I love to eat, and always get really excited about interview pre-nights and similar events that involve a free meal. It’s great to get the chance to talk to your potential employer over food while letting them pick up the bill! One thing that always made me uncomfortable though was the etiquette…I mean who really knows what fork to use when they give you three? Is there a correct way to be holding my silverware? Who’s bread plate is that!?
THANK GOODNESS FOR FISHER’S GRADUATE PROGRAMS!
Earlier this week, I had the pleasure of attending an Etiquette Dinner at the Blackwell. Not only did I get a wonderful meal, but I had all of my questions above (and many more) answered! I’ll share some of the tips below, but I don’t want to give away everything so you’ll go next year when you’re a student here!
We began with placement and rolls. Yes, there actually is a specific way to unfold your napkin and place it on your lap. And which roll plate is yours – left or right? It’s the one on your left. What about glass of water?? On the right. Here’s a helpful trick we learned to remember this… take your hands and hold them out in front of you. Now touch the tip of your thumb with the tip of your pointer finger, making little “o’s”, and let your other fingers extend straight out. Your left hand looks like a “b” doesn’t it? That’s for bread roll! And your right hand…seems to resemble a “d”, huh? Yeah – that’s for drink!
We moved on to soup (tomato basil, and it was excellent). Did you know it’s not okay to stir or blow on your soup to cool it down (at least while dining professionally)? I had no idea!! And yes, there is a specific way to get the soup on your spoon (tilt it towards you after filing to let the excess drip).
Next up was the salad. A few highlights here: when there are large pieces of lettuce, don’t try to fold them over onto the fork. Use your salad knife to cut them into manageable pieces. We also talked about how to handle olive pits and other inedible foods that may be in a salad…it is equally appropriate to discreetly spit them into your napkin or to spit them back onto the fork. Needless to say, I think spitting back on the fork is incredibly difficult, and I failed miserably when I tried…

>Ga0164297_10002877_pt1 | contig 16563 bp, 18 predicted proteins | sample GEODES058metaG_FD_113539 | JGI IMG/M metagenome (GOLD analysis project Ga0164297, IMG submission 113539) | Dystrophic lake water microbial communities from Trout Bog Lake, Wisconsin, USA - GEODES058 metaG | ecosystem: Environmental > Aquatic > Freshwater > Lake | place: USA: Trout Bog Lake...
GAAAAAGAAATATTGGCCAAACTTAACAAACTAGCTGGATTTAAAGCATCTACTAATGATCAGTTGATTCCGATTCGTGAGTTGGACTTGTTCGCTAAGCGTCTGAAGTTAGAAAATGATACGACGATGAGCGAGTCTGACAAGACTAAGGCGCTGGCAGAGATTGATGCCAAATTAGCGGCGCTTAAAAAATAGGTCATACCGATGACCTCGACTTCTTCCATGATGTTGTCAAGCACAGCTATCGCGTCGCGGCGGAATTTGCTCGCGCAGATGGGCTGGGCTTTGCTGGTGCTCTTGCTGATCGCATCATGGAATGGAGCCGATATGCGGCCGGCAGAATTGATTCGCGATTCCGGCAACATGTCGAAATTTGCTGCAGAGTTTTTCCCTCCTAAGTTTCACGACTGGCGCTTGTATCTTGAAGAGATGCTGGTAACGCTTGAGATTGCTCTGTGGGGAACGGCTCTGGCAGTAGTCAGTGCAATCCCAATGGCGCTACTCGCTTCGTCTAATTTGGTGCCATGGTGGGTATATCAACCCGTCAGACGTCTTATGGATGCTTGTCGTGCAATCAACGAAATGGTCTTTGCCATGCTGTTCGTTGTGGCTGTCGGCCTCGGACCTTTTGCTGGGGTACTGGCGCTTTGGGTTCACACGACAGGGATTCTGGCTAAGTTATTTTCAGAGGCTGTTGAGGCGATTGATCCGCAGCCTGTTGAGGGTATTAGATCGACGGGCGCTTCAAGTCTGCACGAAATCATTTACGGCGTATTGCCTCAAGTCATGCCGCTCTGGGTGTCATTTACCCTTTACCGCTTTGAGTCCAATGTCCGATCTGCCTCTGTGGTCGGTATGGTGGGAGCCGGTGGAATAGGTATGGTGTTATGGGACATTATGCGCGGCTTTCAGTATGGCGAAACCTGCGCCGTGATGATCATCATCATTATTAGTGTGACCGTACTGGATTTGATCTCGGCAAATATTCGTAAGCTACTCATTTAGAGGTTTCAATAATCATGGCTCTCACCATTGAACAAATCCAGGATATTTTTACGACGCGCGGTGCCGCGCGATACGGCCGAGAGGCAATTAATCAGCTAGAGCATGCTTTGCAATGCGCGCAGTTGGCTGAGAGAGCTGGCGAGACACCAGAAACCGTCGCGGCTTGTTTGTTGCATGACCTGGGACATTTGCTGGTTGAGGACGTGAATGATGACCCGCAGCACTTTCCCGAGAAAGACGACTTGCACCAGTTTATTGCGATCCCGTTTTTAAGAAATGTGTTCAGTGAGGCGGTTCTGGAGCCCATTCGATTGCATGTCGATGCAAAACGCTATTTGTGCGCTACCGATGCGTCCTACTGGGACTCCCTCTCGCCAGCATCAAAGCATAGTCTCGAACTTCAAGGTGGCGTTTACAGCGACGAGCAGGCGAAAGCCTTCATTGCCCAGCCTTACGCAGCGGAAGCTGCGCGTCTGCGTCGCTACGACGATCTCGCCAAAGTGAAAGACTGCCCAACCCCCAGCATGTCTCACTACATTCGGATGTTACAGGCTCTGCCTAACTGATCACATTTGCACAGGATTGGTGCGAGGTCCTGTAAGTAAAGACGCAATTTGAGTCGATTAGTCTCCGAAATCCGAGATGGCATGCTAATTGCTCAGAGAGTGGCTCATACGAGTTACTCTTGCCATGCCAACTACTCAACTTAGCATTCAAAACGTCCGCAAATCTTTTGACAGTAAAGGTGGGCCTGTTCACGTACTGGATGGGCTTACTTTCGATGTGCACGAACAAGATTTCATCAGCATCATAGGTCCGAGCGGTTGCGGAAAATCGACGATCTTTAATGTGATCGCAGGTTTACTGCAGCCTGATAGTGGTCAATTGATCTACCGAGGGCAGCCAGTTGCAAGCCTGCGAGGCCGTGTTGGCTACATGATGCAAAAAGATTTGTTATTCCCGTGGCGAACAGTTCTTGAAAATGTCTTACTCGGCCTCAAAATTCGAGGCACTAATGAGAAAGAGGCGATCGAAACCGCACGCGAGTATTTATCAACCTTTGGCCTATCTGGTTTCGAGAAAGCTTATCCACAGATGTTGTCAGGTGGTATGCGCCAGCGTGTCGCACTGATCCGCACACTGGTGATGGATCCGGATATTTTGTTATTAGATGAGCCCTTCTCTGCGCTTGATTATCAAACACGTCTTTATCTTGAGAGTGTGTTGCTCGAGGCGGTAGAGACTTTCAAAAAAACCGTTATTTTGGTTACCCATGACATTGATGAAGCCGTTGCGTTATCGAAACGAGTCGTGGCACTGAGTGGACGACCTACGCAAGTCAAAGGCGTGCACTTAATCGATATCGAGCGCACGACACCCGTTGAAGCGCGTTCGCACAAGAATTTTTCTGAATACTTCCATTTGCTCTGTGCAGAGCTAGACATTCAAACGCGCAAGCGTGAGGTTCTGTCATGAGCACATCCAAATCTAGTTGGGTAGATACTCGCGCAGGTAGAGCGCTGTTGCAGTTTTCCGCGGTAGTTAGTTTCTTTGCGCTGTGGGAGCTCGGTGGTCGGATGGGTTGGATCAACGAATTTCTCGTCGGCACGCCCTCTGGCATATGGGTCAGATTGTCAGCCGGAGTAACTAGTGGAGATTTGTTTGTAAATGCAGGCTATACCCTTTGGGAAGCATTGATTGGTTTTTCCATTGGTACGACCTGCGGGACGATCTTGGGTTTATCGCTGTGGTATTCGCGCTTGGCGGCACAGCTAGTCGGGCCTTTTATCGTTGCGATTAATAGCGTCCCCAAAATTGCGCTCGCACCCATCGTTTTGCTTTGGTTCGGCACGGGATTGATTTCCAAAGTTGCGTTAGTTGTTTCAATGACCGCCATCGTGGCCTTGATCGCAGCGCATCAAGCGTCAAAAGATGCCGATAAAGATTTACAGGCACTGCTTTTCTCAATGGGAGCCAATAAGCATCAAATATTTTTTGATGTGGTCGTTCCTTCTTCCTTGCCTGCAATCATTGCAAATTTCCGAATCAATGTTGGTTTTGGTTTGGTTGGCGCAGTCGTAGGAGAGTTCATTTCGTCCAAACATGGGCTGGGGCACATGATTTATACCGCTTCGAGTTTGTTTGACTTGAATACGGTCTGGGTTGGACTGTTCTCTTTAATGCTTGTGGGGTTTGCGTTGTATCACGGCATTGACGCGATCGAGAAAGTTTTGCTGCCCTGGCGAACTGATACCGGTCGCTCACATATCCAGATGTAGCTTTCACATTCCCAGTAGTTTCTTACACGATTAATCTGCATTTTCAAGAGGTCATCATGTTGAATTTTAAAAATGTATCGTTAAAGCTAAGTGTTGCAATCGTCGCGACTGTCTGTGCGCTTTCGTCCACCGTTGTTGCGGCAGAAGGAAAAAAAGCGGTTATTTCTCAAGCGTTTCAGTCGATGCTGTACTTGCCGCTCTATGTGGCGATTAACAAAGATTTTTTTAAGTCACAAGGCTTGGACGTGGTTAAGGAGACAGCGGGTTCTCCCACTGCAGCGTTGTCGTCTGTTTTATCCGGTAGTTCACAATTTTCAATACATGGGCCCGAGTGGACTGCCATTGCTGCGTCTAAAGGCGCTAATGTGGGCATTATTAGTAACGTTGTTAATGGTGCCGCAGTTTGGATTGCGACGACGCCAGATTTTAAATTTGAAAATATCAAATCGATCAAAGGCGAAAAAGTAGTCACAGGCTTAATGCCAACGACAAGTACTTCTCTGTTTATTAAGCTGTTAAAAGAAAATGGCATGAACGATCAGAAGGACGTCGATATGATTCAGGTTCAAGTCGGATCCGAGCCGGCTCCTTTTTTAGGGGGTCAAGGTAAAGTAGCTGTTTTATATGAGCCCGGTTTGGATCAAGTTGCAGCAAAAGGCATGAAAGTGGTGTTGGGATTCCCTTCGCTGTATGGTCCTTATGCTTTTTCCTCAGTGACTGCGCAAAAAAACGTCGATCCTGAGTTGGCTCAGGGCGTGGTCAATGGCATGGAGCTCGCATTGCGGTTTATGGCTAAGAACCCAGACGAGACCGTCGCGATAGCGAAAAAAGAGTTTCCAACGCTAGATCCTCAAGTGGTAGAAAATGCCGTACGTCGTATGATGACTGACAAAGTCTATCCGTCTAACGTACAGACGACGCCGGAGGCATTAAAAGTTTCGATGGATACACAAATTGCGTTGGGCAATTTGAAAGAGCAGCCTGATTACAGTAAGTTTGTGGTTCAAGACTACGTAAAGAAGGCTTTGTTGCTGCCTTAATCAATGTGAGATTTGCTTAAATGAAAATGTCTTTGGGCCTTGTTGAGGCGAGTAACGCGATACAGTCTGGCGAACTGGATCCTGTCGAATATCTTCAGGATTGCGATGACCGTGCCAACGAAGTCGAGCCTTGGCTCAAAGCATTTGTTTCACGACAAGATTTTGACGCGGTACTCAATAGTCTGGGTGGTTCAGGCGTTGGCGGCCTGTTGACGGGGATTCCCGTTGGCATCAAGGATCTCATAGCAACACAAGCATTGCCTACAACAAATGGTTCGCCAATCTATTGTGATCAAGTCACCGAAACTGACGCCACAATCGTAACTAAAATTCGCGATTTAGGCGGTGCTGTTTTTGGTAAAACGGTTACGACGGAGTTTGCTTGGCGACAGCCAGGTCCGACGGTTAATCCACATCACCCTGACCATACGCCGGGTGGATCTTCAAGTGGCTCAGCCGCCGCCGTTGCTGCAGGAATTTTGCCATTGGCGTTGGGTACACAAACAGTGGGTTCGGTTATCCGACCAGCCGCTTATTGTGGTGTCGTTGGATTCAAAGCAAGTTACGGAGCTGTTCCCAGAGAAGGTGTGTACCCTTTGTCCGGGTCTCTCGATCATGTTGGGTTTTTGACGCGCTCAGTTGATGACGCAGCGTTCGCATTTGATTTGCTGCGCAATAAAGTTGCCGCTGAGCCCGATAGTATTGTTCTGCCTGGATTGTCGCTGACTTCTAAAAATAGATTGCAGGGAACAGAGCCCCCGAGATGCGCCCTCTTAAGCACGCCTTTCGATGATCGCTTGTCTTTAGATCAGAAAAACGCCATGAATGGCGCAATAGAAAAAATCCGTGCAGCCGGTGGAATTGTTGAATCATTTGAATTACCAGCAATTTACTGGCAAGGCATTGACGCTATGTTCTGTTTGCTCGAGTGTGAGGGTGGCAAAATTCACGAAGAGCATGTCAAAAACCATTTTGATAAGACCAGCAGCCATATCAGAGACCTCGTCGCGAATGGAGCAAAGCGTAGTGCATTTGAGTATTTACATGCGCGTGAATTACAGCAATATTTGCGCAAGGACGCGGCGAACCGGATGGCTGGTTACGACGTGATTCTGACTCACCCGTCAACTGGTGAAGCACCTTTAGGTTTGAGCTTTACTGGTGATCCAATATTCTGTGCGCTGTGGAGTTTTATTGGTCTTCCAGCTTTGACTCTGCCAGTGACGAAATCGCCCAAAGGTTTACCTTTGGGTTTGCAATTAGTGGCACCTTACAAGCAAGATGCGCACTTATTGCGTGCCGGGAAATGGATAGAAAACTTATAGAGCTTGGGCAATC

On to the main course – grilled chicken with peas and fettuccine. First of all, yum. But I know, I know…we’re talking about etiquette here… There are two distinct and equally appropriate ways to hold your silverware: Continental (European) and American. I was inclined to the American style, where you cut with the right hand then transfer your fork to your right hand to eat. In the Continental style, you hold your fork in your left hand and knife in the right the entire time, but must transfer the food to your mouth with the fork tines down! We also discussed the best way to twirl noodles on to your fork without getting those pesky danglers.
The dessert was a chocolate mousse parfait. Needless to say, it was also incredible. This was probably the easiest course from an etiquette perspective. Bite-sized pieces was the key takeaway, but we also learned that in between bites you should leave the spoon in the cup, not on the table or plate!
These were just the highlights of course. We learned much much more (how to place your silverware to signal you are done, how to engage in conversation, etc) and I think everyone had a great tine! (And yes, that pun was intended.)